Last week new iPhones appeared along with a giant iPad and a major upgrade to the Apple TV. As I do every year, after watching Apple present the new gadgets I checked out everything online to determine what is worth my money and what isn't.
iPhone 6s and iPhone 6s Plus
The iPhone 6s and iPhone 6s Plus represent typical upgrades for Apple. Much the same as last year's models, the major improvements are inside the handsets. It's impressive that Apple was able to make significant bumps in the processor and graphics while keeping the battery life the same.
Even so, when I look at my iPhone 6 Plus from last year I find it performs well. I don't wish it was faster in normal operation and I don't play games so the graphics bump won't affect me. Since the new iPhones sacrifice longer battery life for the better performance, I won't gain much if anything to trade in my iPhone 6 Plus for the iPhone 6s Plus.
See related: iPhone 6 Plus: Changing the way I work in a big way
The iPhone 6 Plus made a big difference in my daily use and my work as soon as I bought it last year. That's still true today and I don't see the new iPhone improving that in any way.
The 3D Touch function on the new iPhones looks promising, but I don't see it making a big improvement over what I have now. That may be different in practice but I use my current iPhone heavily daily and don't find it onerous to move from one activity to another.
It sort of reminds me of WIndows 8. A lot of complaints were made when that version of Windows was released due to all of the hidden functionality. Those were functions that had no controls onscreen and had to be invoked by certain touch gestures. That's what 3D Touch looks like to me.
While 3D Touch may become intuitive over time, it's not compelling to me at this point.
I bought my iPhone on the first day of availability last year so I've owned it as long as anyone. I look at the iPhone 6 Plus and I still feel like it's brand new. Perhaps Apple made it too well as I don't feel it's old and have no desire to replace it.
Verdict: A new iPhone is not in my future.
The new iPad looks massive, and the size has me on the fence about getting one. Having long used an iPad with a keyboard for work, I have no doubt that the iPad Pro would be a good work system for me when coupled with Apple's keyboard.
The doubt about the iPad Pro I have is that I use my iPad Air 2 without a keyboard more than I do with one. I like my tablets to be big enough to be useful for work, which has come to mean about a 10-inch display, yet comfortable to use in the hand for extended periods. The iPad Air 2 and Surface 3 are great to use without a keyboard due to the small size compared to the giant iPad Pro.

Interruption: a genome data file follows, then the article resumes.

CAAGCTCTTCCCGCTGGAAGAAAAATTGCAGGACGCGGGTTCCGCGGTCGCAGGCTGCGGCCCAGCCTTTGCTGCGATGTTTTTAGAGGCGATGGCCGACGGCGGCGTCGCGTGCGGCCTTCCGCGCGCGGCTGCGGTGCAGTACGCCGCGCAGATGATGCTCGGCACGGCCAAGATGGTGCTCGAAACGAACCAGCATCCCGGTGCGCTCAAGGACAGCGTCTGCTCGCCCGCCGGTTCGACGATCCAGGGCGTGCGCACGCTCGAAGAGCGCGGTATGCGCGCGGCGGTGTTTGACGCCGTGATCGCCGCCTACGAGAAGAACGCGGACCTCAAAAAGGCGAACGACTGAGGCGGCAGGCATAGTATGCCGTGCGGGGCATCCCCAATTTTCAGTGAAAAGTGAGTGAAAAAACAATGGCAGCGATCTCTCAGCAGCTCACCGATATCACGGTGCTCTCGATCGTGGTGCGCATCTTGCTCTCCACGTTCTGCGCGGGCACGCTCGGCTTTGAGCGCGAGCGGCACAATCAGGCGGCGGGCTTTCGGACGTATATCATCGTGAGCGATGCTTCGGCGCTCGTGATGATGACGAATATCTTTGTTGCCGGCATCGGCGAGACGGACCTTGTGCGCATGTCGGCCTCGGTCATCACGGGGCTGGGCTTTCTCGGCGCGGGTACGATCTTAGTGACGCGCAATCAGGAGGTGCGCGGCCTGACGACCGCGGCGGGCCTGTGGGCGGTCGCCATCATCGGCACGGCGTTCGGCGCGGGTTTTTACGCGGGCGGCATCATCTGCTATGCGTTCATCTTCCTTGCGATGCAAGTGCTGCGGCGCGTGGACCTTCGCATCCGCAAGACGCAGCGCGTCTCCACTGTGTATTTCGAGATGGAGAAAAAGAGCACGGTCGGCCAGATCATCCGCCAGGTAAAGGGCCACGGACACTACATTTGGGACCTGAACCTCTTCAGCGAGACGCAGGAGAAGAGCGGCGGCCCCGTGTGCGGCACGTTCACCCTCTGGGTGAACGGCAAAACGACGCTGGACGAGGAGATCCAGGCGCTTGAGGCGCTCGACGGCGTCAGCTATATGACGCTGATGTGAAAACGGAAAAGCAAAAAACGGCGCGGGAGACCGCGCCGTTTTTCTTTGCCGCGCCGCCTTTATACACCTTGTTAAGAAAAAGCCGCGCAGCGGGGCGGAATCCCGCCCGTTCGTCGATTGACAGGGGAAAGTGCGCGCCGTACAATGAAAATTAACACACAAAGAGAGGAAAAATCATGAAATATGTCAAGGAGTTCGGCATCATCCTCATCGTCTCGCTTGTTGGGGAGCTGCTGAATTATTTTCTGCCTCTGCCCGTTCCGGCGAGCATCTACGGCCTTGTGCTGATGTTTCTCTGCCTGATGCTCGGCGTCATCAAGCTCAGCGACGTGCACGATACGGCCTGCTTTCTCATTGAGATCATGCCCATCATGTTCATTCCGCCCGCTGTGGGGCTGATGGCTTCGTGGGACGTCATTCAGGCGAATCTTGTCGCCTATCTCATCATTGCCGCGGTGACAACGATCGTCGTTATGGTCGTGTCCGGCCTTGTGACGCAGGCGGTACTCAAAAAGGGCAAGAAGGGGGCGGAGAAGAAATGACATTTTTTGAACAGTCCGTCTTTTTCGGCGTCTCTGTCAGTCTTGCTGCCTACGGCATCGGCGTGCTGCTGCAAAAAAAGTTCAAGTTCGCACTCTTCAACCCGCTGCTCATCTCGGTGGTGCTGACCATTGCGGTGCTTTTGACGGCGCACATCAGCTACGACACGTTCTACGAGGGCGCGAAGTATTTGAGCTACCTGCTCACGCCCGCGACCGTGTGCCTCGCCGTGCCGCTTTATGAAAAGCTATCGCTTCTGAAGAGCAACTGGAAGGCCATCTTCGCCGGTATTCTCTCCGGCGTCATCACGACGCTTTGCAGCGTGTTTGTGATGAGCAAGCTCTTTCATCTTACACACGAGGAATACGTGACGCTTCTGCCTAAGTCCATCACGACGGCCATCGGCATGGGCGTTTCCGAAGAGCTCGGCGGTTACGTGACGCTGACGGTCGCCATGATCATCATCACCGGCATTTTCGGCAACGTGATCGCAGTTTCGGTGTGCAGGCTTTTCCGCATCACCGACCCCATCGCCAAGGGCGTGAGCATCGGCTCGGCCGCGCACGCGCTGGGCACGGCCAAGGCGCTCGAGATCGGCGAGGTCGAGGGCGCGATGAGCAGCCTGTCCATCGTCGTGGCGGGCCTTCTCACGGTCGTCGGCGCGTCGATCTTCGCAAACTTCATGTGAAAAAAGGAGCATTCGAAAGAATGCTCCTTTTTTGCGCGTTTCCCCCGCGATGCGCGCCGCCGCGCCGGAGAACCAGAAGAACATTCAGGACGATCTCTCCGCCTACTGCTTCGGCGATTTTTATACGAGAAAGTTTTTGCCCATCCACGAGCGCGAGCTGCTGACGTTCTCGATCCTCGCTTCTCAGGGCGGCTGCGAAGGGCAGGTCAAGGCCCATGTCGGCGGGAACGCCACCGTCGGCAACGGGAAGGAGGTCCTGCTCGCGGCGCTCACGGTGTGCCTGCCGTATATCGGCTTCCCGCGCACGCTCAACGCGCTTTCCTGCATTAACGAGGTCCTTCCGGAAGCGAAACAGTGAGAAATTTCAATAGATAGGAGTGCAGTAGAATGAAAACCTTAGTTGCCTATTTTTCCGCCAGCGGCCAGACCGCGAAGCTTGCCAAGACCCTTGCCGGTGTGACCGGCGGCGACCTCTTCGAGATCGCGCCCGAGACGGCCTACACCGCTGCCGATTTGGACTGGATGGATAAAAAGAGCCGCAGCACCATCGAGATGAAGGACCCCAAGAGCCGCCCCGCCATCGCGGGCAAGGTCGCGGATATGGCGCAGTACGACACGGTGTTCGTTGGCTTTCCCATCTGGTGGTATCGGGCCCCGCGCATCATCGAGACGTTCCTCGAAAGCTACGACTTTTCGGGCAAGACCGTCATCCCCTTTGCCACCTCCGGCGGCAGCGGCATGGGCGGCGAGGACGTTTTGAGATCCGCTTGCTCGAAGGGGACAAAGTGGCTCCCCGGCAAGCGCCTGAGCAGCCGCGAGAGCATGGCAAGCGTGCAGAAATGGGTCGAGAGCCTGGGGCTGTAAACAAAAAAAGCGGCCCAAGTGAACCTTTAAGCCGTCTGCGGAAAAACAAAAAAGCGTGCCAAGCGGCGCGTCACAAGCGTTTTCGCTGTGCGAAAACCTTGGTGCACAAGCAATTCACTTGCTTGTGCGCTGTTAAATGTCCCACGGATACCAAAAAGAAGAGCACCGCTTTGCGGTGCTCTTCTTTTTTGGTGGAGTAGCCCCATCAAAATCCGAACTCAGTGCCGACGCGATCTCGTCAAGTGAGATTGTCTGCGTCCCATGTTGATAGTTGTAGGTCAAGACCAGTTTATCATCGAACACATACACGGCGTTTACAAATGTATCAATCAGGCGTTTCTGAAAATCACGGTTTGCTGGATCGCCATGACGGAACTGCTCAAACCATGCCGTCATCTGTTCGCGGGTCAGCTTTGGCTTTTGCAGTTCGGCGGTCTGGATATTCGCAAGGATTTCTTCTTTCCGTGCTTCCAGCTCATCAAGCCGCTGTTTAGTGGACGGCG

That 12.9-inch screen on the iPad Pro looks nice but I'm not sure how good it will be to use as a tablet. Perhaps the thin form will make it work as desired, but I'll have to try it to see.
I've been using the iOS 9 public beta on my iPad Air 2 and the Split View is wonderful even on the 9.7-inch screen. This may be really nice on the iPad Pro since you can put two full-sized apps on the big display at once. This alone may push me to the iPad Pro once I try it.
The new keyboard for the iPad Pro looks really useful and I'm sure I would like it. While the fabric covered keys may put some folks off, having used a similar keyboard I know it will work fine.
Look at the photo above comparing the Logitech Keys-To-Go with the new Apple keyboard and you'll see how similar the keys are. I found the Logitech to be quite good in my review and the same should hold true for the Apple keyboard.
There are a lot of choices for keyboards for the iPad Air 2 and we can expect the same for the iPad Pro. There are already third-party keyboards planned for the iPad Pro so those not comfortable with the sealed keys of the Apple model will have lots of options soon after the tablet is released. Most will use the Smart Connect feature of the iPad Pro, an improvement over the standard Bluetooth systems that are in use for iPad Air 2 keyboards.
The Apple Pencil may be a good extension of the iPad Pro, but this will take hands on time to determine. I'm not an artist and Apple only demonstrated that use at the unveiling. My only need with the pencil would be for handwriting, and I don't think it was an oversight that Apple didn't show this use case.
For handwriting to be viable on the iPad Pro with the Apple Pencil, palm rejection and zero lag are mandatory. I'll have to see first-hand if that's the case.
Verdict: An iPad Pro may be coming down the road for me after I can try it. It's worth noting that I'm happy with my iPad mini 3 and see no additional value in the iPad mini 4.
Of all the products shown at the press event last week, the one that excites me most is the Apple TV. Having long been happy with the old model, the new one looks like it will revolutionize entertainment at home.
The combination of the new interface, the touch remote, and Siri integration should work together to make it easy to mine the huge library of shows to find just what I'm looking for. That will be aided by the addition of apps, and it will be great to see how content providers leverage them.
The advanced searching with Siri that was demonstrated by Apple looks to make interacting with the Apple TV more productive than it is now with the old model. That's because all of the entertainment providers are now essentially silos that have to be navigated separately. Siri looks to change that and make searching across the board a thing of beauty.
Verdict: A new Apple TV is definitely on my roadmap.